What essentially is shaping up this fall is an informal presidential election, where the American people are going to be asked to go into the secret voting booth of their own minds and decide whether they want Clinton to remain President or Gore to replace him. Of course there is no formal electoral mechanism, but the people will let their representatives know what they want through all the avenues available. Country-club Republicans, who have the luxury of being able to vote their moral standards instead of their pocketbooks, of course will vote for Gore. So will Republicans and those Democrats who think Clinton is too wimpy on foreign policy and suspect that Gore would be much more pliable when it comes to bombing this rogue nation or that. As stupid as it was to bomb the medicine shop in Khartoum, because some weed-killer was taken for nerve gas by Inspector Clouseau of the CIA or Israeli Mossad, at least Clinton insisted it be done at night, so no employees would be killed. He even asked if there would be a night watchman. You can see why the GOP warriors would prefer the Vice President, whose mentor at The New Republic, Martin Peretz, would like to carpet bomb the Islamic world in hopes of killing a terrorist. Night watchman? Gore would like to shut off the world economy to prevent global warming. The billion people who would starve to death or die of disease? Collateral damage.
Jack Kemp has said nothing about Clinton’s trials and tribulations, just as he refused to serve as Bob Dole’s pit bull during the 1996 campaign. (Last night he express delivered a letter to the President in Moscow offering suggestions on how he might help Boris Yeltsin fix the Russian financial system.) Kemp, by the way, was in Nixon’s corner at the very end in 1974. I was too, believing he would win a Senate impeachment trial, although I knew he had to resign because he had been so thoroughly crippled. Also, we were deep in the Vietnam War, deep in the Cold War, the stock market and economy were in collapse, and the Vice President, Gerald Ford, was a known quantity. I’ve not talked to Kemp about this now, except that I know he would not be concerned about the politics of Gore becoming President prior to 2000 and thus getting a leg up. If Gore were worse than anticipated, he would have a leg down. If better, he might deserve the White House. As a man who came out of professional football and was president of the AFL players’ association, Kemp saw more human weakness than most preachers do. Long after he came to Congress, he was still counseling old colleagues who had been broken by alcohol, drugs, marital problems, and every other form of human weakness. I believe him when he repeatedly says he hopes the President can survive.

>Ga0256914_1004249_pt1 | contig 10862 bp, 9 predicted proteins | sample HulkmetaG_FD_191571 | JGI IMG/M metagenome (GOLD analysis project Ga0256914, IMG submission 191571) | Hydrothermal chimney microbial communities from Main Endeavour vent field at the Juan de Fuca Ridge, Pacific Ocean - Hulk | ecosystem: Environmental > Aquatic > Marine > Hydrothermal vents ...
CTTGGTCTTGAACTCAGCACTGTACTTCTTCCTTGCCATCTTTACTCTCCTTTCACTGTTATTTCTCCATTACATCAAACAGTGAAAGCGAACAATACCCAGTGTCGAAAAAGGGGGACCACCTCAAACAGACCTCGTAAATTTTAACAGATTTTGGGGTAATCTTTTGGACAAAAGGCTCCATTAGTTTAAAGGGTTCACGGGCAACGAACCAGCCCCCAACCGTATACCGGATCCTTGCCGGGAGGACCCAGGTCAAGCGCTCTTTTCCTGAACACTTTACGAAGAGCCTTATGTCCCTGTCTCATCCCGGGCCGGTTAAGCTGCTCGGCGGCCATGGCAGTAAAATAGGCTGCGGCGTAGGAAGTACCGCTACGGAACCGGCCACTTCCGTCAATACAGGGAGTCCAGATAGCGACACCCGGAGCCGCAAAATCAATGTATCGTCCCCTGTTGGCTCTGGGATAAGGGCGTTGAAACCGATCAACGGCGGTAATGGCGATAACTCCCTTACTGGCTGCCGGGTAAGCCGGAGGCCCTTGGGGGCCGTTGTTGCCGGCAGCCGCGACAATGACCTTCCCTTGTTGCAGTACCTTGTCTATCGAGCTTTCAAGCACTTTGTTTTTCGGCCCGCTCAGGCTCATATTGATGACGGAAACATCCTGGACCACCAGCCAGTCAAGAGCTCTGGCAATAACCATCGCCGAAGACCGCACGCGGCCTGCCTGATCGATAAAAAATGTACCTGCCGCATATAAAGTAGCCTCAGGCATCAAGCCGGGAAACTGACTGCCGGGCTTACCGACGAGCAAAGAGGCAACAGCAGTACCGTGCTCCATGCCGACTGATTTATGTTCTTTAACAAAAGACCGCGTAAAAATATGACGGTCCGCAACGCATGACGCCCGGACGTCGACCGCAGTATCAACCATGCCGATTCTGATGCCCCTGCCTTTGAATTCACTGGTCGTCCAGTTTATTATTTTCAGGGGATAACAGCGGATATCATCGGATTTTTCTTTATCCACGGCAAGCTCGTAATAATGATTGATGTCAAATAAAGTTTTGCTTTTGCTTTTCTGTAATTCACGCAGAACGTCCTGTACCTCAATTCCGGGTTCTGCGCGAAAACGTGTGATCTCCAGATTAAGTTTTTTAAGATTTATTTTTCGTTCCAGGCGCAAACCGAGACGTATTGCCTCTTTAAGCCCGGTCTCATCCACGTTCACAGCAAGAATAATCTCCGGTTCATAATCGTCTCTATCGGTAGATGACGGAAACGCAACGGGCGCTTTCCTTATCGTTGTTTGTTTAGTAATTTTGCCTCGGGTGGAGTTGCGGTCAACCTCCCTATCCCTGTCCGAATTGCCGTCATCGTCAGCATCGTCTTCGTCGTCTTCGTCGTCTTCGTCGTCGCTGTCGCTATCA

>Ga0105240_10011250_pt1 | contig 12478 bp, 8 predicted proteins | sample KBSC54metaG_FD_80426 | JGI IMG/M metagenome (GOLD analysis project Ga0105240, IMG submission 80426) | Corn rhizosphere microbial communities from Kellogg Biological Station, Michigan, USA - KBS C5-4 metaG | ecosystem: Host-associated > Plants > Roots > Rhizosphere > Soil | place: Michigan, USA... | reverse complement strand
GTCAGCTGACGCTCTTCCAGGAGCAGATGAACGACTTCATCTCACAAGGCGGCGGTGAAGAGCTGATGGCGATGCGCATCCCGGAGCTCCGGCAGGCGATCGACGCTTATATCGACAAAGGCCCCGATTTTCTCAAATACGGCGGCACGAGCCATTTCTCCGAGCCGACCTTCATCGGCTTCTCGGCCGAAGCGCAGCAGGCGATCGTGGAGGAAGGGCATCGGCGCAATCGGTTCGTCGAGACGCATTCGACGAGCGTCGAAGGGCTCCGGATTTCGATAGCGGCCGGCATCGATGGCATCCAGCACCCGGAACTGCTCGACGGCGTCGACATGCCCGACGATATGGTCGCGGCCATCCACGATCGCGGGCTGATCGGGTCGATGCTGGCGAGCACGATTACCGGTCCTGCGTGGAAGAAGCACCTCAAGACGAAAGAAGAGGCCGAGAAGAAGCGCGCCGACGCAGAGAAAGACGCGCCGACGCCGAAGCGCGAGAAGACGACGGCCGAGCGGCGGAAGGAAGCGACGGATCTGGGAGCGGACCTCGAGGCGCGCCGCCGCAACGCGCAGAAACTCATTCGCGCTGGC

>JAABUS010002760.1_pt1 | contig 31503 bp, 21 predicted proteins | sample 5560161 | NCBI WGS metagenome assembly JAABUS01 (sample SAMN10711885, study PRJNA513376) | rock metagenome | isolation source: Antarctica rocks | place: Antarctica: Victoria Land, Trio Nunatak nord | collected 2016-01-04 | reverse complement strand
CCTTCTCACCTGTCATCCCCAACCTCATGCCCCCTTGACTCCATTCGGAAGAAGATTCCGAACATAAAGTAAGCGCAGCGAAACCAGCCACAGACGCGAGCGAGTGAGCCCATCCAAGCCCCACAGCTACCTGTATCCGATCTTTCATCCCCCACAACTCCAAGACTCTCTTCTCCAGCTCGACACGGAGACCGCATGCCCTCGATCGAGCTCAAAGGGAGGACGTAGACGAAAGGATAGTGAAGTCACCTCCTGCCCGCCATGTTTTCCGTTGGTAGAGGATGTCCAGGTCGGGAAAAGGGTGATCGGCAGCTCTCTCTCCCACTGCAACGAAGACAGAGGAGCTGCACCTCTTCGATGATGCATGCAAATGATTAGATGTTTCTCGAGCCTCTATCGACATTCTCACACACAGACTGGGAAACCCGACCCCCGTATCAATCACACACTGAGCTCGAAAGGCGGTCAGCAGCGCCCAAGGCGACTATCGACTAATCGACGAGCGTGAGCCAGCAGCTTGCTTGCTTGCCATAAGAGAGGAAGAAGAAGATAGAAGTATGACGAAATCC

Even if the expletives are deleted, there still will be more stuff coming out in the weeks ahead. Clinton can’t help himself by fighting back in kind, as some of his allies in the White House have shown a willingness to do. Even if he survives with a proceeding that leads to a Senate censure, it would be better than to be “voted out” of office by an electorate that will take the unknowns of the Vice President on any terms, rather than see Clinton soil the presidency in that fashion. He can still survive if he behaves in manly fashion, realizing there must be a penance he must pay. If he makes that decision instead of playing the victim, Hyde could respond by deleting the expletives -- sparing the news media from having to publish them.